Alleged Misclassification of Stock Brokers Leads To Large Settlement

Calvin House
August 15, 2005 — 2,582 views  
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A recent announcement that Merrill Lynch has proposed to settle a class action overtime lawsuit on behalf of its stockbrokers for $37 million emphasizes the high stakes that accompany classification decisions. If San Francisco federal judge Maxine M. Chesney approves the settlement on September 9, up to 3,000 brokers will share the settlement with their lawyers, earning payments of $10,000 to $15,000 each.

Federal and state wage and hour laws require employers to pay their employees at least time and a half for all hours worked in excess of 40 in a work week, unless they can prove that the employees are exempt from those laws. Some states, such as California (where the lawsuit was brought), provide greater overtime benefits. To avoid claims for unpaid overtime, employers must apply the sometimes perplexing regulations and interpretations of those regulations adopted by the federal Department of Labor and state wage and hour authorities.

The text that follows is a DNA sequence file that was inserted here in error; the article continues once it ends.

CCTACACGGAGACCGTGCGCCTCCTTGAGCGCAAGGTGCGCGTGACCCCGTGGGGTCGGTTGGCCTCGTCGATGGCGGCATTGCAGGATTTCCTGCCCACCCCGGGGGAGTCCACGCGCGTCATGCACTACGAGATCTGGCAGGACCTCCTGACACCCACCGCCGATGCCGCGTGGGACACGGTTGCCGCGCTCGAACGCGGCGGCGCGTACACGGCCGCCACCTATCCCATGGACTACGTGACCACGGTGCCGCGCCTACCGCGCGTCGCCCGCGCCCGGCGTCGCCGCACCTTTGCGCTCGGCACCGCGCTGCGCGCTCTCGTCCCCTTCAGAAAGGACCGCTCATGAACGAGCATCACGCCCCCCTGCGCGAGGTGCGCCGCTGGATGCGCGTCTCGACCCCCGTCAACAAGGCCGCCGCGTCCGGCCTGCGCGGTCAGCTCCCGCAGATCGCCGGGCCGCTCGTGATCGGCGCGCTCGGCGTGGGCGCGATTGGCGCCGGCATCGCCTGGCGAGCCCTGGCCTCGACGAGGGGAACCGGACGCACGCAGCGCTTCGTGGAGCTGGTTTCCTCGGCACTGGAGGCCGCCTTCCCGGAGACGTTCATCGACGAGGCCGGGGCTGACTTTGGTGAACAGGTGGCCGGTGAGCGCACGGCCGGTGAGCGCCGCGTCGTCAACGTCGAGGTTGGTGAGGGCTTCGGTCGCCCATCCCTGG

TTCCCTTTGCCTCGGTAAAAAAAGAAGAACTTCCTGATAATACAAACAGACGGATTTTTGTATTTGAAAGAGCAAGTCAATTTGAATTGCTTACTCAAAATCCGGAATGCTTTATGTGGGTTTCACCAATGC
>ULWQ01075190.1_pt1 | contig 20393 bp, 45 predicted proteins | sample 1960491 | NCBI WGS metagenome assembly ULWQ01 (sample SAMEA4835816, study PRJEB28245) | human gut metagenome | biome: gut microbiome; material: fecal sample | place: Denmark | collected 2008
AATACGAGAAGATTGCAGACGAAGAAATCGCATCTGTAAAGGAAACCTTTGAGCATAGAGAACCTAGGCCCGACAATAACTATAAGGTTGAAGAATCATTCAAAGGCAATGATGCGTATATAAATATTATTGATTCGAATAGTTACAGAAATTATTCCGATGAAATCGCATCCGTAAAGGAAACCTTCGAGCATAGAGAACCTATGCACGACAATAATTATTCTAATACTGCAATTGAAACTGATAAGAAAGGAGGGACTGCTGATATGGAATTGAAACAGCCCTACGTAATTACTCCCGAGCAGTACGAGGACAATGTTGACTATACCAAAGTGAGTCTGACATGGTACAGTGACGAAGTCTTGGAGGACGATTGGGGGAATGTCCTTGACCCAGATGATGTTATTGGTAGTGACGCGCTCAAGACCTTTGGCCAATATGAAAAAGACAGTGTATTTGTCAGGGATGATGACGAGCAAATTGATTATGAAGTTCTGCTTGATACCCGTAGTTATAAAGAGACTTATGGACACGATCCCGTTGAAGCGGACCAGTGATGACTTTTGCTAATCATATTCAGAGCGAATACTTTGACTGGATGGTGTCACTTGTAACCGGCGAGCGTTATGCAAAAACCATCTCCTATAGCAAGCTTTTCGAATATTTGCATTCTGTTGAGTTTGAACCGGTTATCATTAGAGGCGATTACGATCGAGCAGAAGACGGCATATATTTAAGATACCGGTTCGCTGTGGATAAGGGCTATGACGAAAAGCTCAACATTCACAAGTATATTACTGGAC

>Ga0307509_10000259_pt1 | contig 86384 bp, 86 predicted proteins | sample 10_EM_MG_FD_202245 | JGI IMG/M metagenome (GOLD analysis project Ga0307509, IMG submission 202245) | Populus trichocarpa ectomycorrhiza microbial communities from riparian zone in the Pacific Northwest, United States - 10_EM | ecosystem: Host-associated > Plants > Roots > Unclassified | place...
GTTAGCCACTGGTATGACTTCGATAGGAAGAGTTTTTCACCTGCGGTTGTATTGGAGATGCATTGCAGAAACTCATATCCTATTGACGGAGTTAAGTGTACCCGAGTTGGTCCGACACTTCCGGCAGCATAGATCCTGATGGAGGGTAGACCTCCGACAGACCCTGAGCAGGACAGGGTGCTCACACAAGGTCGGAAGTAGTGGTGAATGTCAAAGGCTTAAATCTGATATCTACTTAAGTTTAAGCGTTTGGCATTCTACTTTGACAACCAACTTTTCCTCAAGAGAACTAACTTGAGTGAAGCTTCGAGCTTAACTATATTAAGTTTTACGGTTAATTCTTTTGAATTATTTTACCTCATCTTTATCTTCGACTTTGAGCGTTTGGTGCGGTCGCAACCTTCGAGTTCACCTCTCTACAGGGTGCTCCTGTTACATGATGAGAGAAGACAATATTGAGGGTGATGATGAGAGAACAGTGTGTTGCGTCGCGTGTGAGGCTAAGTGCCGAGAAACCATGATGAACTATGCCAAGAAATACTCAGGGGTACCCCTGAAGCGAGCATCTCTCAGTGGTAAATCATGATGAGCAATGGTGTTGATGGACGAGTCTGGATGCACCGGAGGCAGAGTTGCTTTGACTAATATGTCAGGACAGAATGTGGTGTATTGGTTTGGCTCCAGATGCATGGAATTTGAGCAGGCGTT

Employers often run into trouble when they classify officer workers who earn a salary as exempt without paying close enough attention to the duty requirements for the white collar exemptions that appear in the regulations. In general, the regulations require that exempt employees perform high level work that involves the exercise of discretion and independent judgment.

The Merrill Lynch case involved claims to two possible exemptions:
(1) Although the firm claimed the brokers were exempt as administrative employees, there were questions as to whether their duties constituted office work related to management or general business operations, and involved the exercise of sufficient discretion and independent judgment. The Department of Labor’s new FairPay regulations say that “an employee whose primary duty is selling financial products does not qualify for the administrative exemption.” 29 CFR § 541.203.

(2) Although the firm claimed the brokers were exempt as commissioned employees in a retail or service establishment, the courts and the Department have long taken the position that financial companies do not qualify as such establishments.

Other financial services firms have been targeted by plaintiff class action attorneys on similar grounds, including Countrywide Home Loans, Morgan Stanley, UBS and the Smith Barney unit of Citigroup. Any financial services firm that has classified brokers and sales employees as exempt should carefully re-evaluate their status in light of the state and federal overtime exemption rules.

Calvin House

Gutierrez, Preciado & House, LLP